as the plaintiff. These salespersons are not parties to the instant action.
In her Discovery Order, Magistrate Buchwald concluded that a review of the parties' submissions revealed that the defendant did not harbor any intent to destroy relevant evidence. Magistrate Buchwald further concluded that a review of the portions of the complaint referenced by plaintiff in its discovery requests would not have led the defendant to believe that the commission records of other salesmen were relevant to Plaintiff's claim. In connection with this matter, the magistrate judge noted that plaintiff's claim was not that other salesmen received his commissions, but rather, that Jordache treated his accounts as house accounts. Accordingly, Magistrate Judge Buchwald found no prima facie showing of an improper destruction of documents.
Plaintiff now moves, pursuant to Rule 72(a) of the Federal Rules of Civil Procedure, to modify the conclusions reached by the magistrate judge. He argues that he should not have been denied discovery of certain items for which interrogatories or depositions had been sought. More pointedly, he seeks a reversal of Magistrate Buchwald's denial of his request for the imposition of an adverse inference and sanctions upon the defendant. Plaintiff, however, does not dispute the magistrate's conclusion that all of his sales-commission records have been produced by the defendant.
Under Rule 72(a) of the Federal Rules of Civil Procedure, and 28 U.S.C. § 636(b)(1)(A), a deferential standard of review applies to a district court's consideration of a party's objections to the rulings of a magistrate judge on a nondispositive matter. Under this standard, the district judge may only "modify or set aside [that] portion of the magistrate's order found to be clearly erroneous or contrary to law." Fed. R. Civ. P. 72(a).
Plaintiff argues that Magistrate Buchwald's rulings, as set forth in her Discovery Order, were either clearly erroneous or contrary to law. Plaintiff directs the Court's attention to paragraphs 71 and 78 of his complaint, which pertain to the cause of action alleging violations of the Pennsylvania Commissioned Sales Representatives Act. This cause of action survived the defendant's motion to dismiss. See Bergstein, 767 F. Supp. at 544. Paragraph 71 asserts that "defendant . . . unlawfully converted to itself monies due as commissions to many of its other sales agents by . . . arbitrary action." Paragraph 78, in turn, asserts that "said acts constituted a pattern or practice by defendant of taking advantage of sales representatives throughout the country by appropriating and converting monies due said sales representatives." He argues that these assertions are relevant to the instant action because the evidence that would support them would be admissible, under Rule 406 of the Federal Rules of Evidence, towards establishing Jordache's business practices in regard to its salespersons. He further argues that the existence of these allegations within plaintiff's complaint directly contradicts Magistrate Buchwald's conclusion that "a review of the portions of the complaint referenced by plaintiff would not have led the defendant to believe that the commission records of other salesmen were relevant to plaintiff's claim." Discovery Order, at 2. He requests, therefore, that the Court reverse Magistrate Buchwald's rulings denying the imposition of sanctions and the entry of an adverse inference.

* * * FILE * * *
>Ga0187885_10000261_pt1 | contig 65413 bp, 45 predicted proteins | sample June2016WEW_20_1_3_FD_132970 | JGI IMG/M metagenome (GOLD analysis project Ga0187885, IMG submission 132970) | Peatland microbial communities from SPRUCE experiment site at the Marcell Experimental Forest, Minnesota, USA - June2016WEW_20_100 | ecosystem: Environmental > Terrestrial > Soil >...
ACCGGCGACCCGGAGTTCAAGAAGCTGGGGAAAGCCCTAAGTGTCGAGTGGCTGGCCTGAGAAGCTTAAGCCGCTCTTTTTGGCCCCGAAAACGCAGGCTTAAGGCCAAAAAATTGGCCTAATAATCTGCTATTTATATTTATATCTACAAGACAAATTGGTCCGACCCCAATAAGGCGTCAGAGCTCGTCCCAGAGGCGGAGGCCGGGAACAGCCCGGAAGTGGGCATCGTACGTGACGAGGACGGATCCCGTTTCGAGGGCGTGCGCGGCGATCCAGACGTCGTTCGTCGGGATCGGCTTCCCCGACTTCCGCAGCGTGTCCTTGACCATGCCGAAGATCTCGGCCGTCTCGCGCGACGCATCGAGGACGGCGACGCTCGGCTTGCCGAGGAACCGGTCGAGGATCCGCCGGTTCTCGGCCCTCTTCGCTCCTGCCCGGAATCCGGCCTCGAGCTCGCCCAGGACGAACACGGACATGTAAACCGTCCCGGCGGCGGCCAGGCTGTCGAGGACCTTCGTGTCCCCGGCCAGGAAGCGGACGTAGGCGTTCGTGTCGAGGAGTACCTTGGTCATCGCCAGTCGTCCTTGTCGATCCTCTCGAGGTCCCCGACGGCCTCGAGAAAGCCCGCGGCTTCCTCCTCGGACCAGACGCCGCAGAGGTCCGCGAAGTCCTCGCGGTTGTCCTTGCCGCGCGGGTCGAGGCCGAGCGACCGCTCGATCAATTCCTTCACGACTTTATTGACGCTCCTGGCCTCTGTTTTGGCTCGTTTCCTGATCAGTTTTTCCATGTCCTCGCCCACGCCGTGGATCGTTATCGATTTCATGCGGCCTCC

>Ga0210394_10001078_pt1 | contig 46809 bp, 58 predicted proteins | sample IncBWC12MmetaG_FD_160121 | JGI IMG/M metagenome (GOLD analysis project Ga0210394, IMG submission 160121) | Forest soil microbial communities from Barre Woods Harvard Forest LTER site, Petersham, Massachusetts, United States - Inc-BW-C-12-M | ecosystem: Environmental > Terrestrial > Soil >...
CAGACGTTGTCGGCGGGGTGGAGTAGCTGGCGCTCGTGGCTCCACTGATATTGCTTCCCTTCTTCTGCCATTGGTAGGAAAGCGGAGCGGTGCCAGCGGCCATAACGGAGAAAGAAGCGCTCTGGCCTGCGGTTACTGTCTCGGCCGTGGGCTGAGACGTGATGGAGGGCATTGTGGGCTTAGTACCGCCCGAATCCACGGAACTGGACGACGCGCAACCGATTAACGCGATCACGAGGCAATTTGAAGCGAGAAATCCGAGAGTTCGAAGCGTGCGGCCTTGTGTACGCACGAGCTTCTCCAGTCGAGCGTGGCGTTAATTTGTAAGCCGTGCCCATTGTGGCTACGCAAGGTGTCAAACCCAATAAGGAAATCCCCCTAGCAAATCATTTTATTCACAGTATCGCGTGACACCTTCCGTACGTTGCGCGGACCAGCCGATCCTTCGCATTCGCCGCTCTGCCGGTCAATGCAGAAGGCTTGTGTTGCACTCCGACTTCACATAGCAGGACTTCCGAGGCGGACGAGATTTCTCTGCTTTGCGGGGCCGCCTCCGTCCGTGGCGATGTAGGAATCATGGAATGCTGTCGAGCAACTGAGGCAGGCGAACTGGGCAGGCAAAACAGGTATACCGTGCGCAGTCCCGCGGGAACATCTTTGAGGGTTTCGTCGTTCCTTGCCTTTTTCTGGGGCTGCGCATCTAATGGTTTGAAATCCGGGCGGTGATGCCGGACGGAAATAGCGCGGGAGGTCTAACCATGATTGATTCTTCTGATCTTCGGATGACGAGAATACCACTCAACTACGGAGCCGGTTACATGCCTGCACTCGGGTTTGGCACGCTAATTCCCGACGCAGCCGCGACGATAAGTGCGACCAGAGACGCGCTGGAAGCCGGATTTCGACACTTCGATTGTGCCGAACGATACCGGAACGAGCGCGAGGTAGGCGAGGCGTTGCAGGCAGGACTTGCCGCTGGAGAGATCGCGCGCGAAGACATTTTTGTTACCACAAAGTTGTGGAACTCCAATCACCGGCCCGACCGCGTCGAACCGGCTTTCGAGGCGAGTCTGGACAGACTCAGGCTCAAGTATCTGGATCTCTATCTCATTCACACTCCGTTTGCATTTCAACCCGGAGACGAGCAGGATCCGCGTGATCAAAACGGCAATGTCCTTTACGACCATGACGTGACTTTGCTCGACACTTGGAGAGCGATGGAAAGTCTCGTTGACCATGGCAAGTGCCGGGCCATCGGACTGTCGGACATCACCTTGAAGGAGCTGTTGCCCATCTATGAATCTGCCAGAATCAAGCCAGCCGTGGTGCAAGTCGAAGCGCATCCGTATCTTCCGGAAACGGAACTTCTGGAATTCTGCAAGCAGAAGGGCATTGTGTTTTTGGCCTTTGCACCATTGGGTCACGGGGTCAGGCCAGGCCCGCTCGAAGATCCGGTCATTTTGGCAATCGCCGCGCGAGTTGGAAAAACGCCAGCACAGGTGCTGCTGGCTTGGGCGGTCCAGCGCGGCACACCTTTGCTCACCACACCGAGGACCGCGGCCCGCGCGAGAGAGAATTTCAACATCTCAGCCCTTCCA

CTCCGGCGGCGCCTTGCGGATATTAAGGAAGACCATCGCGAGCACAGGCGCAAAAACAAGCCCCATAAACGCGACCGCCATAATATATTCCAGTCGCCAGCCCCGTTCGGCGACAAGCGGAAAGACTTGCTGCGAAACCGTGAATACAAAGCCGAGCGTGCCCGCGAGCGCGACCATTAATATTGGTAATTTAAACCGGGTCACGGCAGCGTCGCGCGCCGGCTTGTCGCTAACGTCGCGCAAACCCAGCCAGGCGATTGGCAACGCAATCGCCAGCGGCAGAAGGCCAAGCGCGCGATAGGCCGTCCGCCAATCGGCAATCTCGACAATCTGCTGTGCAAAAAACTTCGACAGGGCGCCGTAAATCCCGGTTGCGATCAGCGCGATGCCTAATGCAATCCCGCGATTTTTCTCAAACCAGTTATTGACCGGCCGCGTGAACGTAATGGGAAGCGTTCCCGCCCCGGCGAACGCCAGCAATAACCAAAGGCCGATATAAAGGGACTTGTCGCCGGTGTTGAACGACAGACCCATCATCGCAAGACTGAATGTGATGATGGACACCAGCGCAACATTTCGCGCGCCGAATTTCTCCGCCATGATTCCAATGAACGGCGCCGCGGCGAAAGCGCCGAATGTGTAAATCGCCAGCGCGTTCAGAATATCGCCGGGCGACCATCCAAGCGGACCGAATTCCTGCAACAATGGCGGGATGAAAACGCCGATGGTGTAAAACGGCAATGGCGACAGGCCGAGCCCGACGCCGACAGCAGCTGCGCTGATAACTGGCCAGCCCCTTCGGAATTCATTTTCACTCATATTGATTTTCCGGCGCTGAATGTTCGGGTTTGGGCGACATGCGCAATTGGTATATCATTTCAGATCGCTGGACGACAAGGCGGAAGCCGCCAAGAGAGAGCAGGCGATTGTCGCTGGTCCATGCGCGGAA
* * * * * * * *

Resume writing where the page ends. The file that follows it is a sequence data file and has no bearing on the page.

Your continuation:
While a purposeful or a reckless destruction of relevant evidence, unequivocally, would warrant the full wrath of this Court, the Court is completely satisfied with Magistrate Buchwald's findings that any loss of evidence was not attributable to bad faith on the defendant's part. Magistrate Judge Buchwald was in the best position to evaluate the sincerity of the parties to the discovery disputes, and to assess the defendant's diligence in meeting the plaintiff's discovery requests. Her active moderation of the parties' disputes included several pretrial conferences. Thus, Magistrate Buchwald had a sufficient basis to conclude that the defendant's disposition of the sales-commission records of non-parties to this action--many of which date back to 1982--was done in the ordinary course of business, and without bad faith. Indeed, it would be unwise judicial administration for a district court to undertake such extreme measures as the imposition of sanctions or the entry of an adverse inference when a magistrate judge, who has dealt directly with the parties on an ongoing basis, has firmly counseled against it.
The Court has considered the plaintiff's other objections as well, and regards the Discovery Order to have been reasonable in all respects.
Plaintiff's motion to modify the Memorandum and Order of Magistrate Judge Buchwald dated July 20, 1993 is denied. Fed. R. Civ. P. 72(a).
JOHN M. CANNELLA
United States District Judge
Dated: New York, New York
January 28, 1994